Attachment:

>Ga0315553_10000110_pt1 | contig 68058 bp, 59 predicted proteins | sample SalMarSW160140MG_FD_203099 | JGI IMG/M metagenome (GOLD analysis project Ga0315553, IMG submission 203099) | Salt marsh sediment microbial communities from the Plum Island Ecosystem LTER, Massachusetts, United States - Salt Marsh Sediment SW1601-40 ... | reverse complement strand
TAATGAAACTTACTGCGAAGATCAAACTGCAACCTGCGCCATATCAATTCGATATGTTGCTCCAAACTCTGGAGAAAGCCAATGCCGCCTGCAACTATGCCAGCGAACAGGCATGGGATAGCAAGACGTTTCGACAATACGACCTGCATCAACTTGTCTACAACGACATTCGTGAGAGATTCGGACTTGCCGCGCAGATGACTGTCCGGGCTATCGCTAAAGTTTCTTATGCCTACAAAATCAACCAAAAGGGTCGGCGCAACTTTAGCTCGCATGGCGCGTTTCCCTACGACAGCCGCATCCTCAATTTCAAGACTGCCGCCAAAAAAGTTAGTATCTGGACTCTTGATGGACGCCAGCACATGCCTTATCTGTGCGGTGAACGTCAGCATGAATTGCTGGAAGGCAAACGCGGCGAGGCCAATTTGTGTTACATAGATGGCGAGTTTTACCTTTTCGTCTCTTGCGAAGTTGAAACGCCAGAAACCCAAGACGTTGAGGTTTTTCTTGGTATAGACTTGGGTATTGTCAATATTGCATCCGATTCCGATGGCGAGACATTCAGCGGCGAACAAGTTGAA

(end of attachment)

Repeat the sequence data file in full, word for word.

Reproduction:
>Ga0315553_10000110_pt1 | contig 68058 bp, 59 predicted proteins | sample SalMarSW160140MG_FD_203099 | JGI IMG/M metagenome (GOLD analysis project Ga0315553, IMG submission 203099) | Salt marsh sediment microbial communities from the Plum Island Ecosystem LTER, Massachusetts, United States - Salt Marsh Sediment SW1601-40 ... | reverse complement strand
TAATGAAACTTACTGCGAAGATCAAACTGCAACCTGCGCCATATCAATTCGATATGTTGCTCCAAACTCTGGAGAAAGCCAATGCCGCCTGCAACTATGCCAGCGAACAGGCATGGGATAGCAAGACGTTTCGACAATACGACCTGCATCAACTTGTCTACAACGACATTCGTGAGAGATTCGGACTTGCCGCGCAGATGACTGTCCGGGCTATCGCTAAAGTTTCTTATGCCTACAAAATCAACCAAAAGGGTCGGCGCAACTTTAGCTCGCATGGCGCGTTTCCCTACGACAGCCGCATCCTCAATTTCAAGACTGCCGCCAAAAAAGTTAGTATCTGGACTCTTGATGGACGCCAGCACATGCCTTATCTGTGCGGTGAACGTCAGCATGAATTGCTGGAAGGCAAACGCGGCGAGGCCAATTTGTGTTACATAGATGGCGAGTTTTACCTTTTCGTCTCTTGCGAAGTTGAAACGCCAGAAACCCAAGACGTTGAGGTTTTTCTTGGTATAGACTTGGGTATTGTCAATATTGCATCCGATTCCGATGGCGAGACATTCAGCGGCGAACAAGTTGAA